Just dust

Justine Landis-Hanley writes about losing her mother.

Justine Landis-Hanley writes about losing her mother.

Image by Kyrill Poole, used with permission under CC BY-SA 2.0. 


One day in March 2014, your mother stops walking.

She’s one of those champion do-it-all types. Single mother, business founder, part-time law student. So when she suddenly can’t get out of bed, when she can’t read the words of her book anymore, when you wake up to the sound of her screams, it doesn’t make sense.

Neither does the fact she doesn’t want to call a doctor, or anyone for that matter. She reassures you it is just a pulled muscle, no need to bother someone about it.

* * *

“I think I’m going crazy,” you confess to your lecturer one day during consultation hours.

The words are a whisper, spoken by a small voice that lives somewhere between your stomach and your right lung.

But that’s not what you want to say.

You want to tell them how that house isn’t your house. That you don’t recognise the gate or the woman who lives at number 19. How you wonder if you drove around the block one more time, whether the world would swallow itself and reemerge like it was supposed to, like it always had.

But you always go back there anyway.

And curl against her curled up legs
On your way to turn off the kitchen light
And wait for her breathing to steady.
And for the Holocene to end.

* * *

After four weeks of immobility.
Her screams became uncontainable, her conversation incomprehensible.
“What if it’s a tumor?”
“It’ll be fine, Mum.” You think it will be.

You choke on the stench of hospital-grade disinfectant
And the cries of a man from behind a blue curtain,
Until her bed reappears at 1:30am,
Along with news of a fractured vertebrae and a speedy recovery.

The phone rings at 1:35am.
The Doctor shuffles over to her bedside.
“Why did you think it was Cancer?”

It’s April Fools’ Day when the ER Doc, a British man with a limp, tells you your mother is going to die. The nurse behind the waiting room desk wipes her eyes and goes for a smoke while you sit in the empty room sobbing. The security guard drives you home at 3:00am when he finds out no one is coming to get you.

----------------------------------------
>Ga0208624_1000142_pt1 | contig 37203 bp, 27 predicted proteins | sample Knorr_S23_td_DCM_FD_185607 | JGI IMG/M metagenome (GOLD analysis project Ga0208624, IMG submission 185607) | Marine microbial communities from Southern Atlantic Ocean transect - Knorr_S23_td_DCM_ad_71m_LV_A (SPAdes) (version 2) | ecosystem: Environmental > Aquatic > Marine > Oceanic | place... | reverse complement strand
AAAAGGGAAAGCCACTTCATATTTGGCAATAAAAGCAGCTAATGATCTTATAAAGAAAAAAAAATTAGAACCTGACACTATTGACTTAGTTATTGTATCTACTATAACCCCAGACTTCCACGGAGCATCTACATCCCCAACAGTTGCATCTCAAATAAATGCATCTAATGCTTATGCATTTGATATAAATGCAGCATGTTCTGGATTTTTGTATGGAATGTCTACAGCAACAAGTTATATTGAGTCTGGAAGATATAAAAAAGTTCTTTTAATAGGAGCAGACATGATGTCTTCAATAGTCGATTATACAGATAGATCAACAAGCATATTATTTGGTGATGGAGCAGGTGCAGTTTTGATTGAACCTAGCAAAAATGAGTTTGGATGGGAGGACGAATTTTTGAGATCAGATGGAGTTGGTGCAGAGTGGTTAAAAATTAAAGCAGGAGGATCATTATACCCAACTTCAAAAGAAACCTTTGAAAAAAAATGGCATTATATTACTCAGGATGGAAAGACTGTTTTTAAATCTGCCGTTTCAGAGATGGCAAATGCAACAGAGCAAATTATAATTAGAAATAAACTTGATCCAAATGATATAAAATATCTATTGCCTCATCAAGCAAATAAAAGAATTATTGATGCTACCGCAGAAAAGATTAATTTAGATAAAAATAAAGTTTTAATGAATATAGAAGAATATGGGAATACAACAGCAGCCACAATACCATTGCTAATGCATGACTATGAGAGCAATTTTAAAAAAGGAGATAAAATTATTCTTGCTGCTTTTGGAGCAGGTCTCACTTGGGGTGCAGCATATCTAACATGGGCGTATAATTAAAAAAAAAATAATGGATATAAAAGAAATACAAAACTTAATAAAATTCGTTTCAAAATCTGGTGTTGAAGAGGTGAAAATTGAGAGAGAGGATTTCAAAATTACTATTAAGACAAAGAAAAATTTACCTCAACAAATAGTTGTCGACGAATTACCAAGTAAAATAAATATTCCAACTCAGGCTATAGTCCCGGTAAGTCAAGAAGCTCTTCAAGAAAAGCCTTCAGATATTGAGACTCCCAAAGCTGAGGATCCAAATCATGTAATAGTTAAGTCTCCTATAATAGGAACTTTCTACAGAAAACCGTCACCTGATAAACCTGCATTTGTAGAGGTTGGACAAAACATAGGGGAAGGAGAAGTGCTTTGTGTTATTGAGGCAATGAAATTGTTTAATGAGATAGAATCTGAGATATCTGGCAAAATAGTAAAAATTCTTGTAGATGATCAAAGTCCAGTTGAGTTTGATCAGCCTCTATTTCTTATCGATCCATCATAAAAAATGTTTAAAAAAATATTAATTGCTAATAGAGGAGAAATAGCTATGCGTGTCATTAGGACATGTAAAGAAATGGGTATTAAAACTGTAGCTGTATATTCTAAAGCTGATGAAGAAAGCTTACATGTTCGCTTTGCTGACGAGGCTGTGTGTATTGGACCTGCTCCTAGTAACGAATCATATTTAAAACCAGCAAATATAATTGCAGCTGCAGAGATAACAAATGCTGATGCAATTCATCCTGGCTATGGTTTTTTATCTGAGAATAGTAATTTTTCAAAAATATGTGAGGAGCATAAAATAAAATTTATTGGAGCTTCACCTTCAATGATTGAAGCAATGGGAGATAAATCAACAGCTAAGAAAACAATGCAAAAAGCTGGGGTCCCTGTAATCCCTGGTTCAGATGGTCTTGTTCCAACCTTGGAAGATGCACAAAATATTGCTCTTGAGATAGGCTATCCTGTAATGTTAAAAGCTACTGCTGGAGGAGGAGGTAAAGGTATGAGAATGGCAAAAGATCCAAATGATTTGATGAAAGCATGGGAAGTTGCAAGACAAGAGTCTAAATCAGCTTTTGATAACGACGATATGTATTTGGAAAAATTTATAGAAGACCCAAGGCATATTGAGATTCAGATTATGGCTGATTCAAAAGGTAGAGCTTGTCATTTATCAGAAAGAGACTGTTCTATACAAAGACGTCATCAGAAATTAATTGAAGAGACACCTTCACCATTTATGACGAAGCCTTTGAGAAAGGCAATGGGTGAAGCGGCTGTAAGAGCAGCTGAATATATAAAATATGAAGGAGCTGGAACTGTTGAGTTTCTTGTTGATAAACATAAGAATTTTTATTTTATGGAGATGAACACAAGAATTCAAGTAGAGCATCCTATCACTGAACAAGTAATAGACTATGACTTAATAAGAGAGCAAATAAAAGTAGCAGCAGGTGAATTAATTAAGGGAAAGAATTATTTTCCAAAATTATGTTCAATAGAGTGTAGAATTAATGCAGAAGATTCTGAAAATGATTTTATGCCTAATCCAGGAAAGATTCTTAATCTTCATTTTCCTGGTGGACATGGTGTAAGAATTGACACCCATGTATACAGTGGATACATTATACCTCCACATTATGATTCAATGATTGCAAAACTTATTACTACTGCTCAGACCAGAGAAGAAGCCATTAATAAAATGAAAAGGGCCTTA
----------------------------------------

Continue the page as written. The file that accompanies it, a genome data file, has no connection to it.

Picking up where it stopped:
You end up watching Monsters University until you fall asleep because it’s the only movie you can think of that doesn’t have parents or death in it.

* * *

You can’t stand the Cancer ward. Or the colour pink. Or to pick up your book on T.S. Eliot because you can see in front of you that the world doesn’t end with a bang, but with a whimper.

You aren’t there when she dies nine days after admission. You tell yourself she would have wanted it that way. But you often lie awake wondering if that is the kind of thing bad people tell themselves to feel less bad.

One day the doctors will tell you that she had been sick for years. You’ll pore back over photos of her trying to work out how much of the person looking back is your mother and how much her disease. You’ll never reach a conclusion.

* * *

You slip past your bedroom door, slowly edging it back into place so that the click of the lock doesn’t shatter the floorboards. The darkness washes over you, swallowing you whole with a slow, wet chug.

And for a moment any world beyond this is reducible to the shards of blue light peeling from underneath the door. You crawl away from them, deeper into a tangle of bed sheets.

And you’re not sure if your bed is really flush against your cheek. You stretch out a hand and wriggle your fingers, but can’t work out whether they are still connected to your knuckles or if the breeze coming from the broken fly screen is blowing through a void where the two flesh no longer meet.

And now time is marked by the dull click of the fan spinning above your head. Around. Around. Only to go around again.

And you realise that you are actually the one spinning now. Breaking off into chunks. Colliding with the specks splattered against the black. So you can be specks too.

Just dust.